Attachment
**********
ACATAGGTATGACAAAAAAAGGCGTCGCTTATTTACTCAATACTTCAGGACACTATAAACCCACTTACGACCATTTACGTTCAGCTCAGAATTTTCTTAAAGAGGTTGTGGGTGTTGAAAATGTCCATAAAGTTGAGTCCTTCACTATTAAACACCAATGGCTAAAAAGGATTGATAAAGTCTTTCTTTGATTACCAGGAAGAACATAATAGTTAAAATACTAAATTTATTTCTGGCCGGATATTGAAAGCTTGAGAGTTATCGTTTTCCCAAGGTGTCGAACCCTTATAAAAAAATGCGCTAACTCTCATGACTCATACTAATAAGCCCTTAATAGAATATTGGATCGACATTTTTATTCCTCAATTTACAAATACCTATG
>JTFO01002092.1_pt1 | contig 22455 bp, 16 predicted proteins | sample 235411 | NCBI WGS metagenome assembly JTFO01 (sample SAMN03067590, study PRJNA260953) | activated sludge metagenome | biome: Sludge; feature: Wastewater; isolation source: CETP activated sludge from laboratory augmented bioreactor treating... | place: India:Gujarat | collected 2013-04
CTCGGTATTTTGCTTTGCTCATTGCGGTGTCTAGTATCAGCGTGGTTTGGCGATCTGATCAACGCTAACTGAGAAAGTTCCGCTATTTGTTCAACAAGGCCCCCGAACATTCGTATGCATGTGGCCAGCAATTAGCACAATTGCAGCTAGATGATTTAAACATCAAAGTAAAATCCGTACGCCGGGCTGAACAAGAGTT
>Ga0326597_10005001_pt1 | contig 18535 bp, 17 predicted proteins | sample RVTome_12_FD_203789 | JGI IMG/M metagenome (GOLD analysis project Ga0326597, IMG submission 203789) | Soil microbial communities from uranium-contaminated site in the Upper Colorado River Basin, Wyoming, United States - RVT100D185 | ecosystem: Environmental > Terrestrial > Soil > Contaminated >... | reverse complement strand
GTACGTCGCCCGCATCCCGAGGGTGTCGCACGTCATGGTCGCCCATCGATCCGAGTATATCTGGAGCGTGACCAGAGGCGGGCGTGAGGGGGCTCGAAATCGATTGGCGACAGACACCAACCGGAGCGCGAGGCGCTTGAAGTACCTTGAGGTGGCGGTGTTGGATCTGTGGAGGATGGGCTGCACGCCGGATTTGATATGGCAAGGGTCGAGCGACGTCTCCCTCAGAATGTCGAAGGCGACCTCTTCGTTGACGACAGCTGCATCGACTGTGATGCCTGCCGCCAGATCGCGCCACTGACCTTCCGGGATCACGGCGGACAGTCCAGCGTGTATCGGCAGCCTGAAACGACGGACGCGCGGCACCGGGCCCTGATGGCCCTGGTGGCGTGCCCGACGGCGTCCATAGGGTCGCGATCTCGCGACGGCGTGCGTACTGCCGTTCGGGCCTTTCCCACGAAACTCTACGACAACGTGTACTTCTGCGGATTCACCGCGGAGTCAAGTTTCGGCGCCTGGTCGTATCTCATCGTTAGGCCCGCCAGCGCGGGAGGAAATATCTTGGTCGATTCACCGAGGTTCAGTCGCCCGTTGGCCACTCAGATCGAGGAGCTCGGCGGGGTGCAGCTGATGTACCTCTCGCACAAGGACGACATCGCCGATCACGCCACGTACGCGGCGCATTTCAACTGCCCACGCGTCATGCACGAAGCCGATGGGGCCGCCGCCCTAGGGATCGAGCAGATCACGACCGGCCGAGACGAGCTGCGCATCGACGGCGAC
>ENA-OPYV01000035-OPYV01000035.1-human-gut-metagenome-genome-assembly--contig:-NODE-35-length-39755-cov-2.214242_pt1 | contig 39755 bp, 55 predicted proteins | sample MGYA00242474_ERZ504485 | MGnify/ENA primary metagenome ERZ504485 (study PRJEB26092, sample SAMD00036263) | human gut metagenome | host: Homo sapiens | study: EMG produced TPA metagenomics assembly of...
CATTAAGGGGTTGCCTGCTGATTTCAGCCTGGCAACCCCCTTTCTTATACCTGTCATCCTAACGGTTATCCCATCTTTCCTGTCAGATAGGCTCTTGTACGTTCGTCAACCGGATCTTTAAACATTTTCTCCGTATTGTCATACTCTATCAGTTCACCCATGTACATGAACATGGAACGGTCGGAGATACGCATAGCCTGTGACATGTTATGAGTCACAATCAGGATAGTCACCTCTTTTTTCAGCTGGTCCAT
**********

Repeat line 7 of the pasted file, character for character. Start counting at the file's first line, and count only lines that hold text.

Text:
CATTAAGGGGTTGCCTGCTGATTTCAGCCTGGCAACCCCCTTTCTTATACCTGTCATCCTAACGGTTATCCCATCTTTCCTGTCAGATAGGCTCTTGTACGTTCGTCAACCGGATCTTTAAACATTTTCTCCGTATTGTCATACTCTATCAGTTCACCCATGTACATGAACATGGAACGGTCGGAGATACGCATAGCCTGTGACATGTTATGAGTCACAATCAGGATAGTCACCTCTTTTTTCAGCTGGTCCAT